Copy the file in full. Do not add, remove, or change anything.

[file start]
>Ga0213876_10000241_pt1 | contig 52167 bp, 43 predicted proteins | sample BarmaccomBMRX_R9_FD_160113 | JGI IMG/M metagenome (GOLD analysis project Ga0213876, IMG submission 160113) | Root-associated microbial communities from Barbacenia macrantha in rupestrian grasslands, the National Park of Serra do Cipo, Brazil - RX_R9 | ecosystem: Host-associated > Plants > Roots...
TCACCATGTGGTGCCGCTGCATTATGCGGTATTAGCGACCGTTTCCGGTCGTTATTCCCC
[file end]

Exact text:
>Ga0213876_10000241_pt1 | contig 52167 bp, 43 predicted proteins | sample BarmaccomBMRX_R9_FD_160113 | JGI IMG/M metagenome (GOLD analysis project Ga0213876, IMG submission 160113) | Root-associated microbial communities from Barbacenia macrantha in rupestrian grasslands, the National Park of Serra do Cipo, Brazil - RX_R9 | ecosystem: Host-associated > Plants > Roots...
TCACCATGTGGTGCCGCTGCATTATGCGGTATTAGCGACCGTTTCCGGTCGTTATTCCCC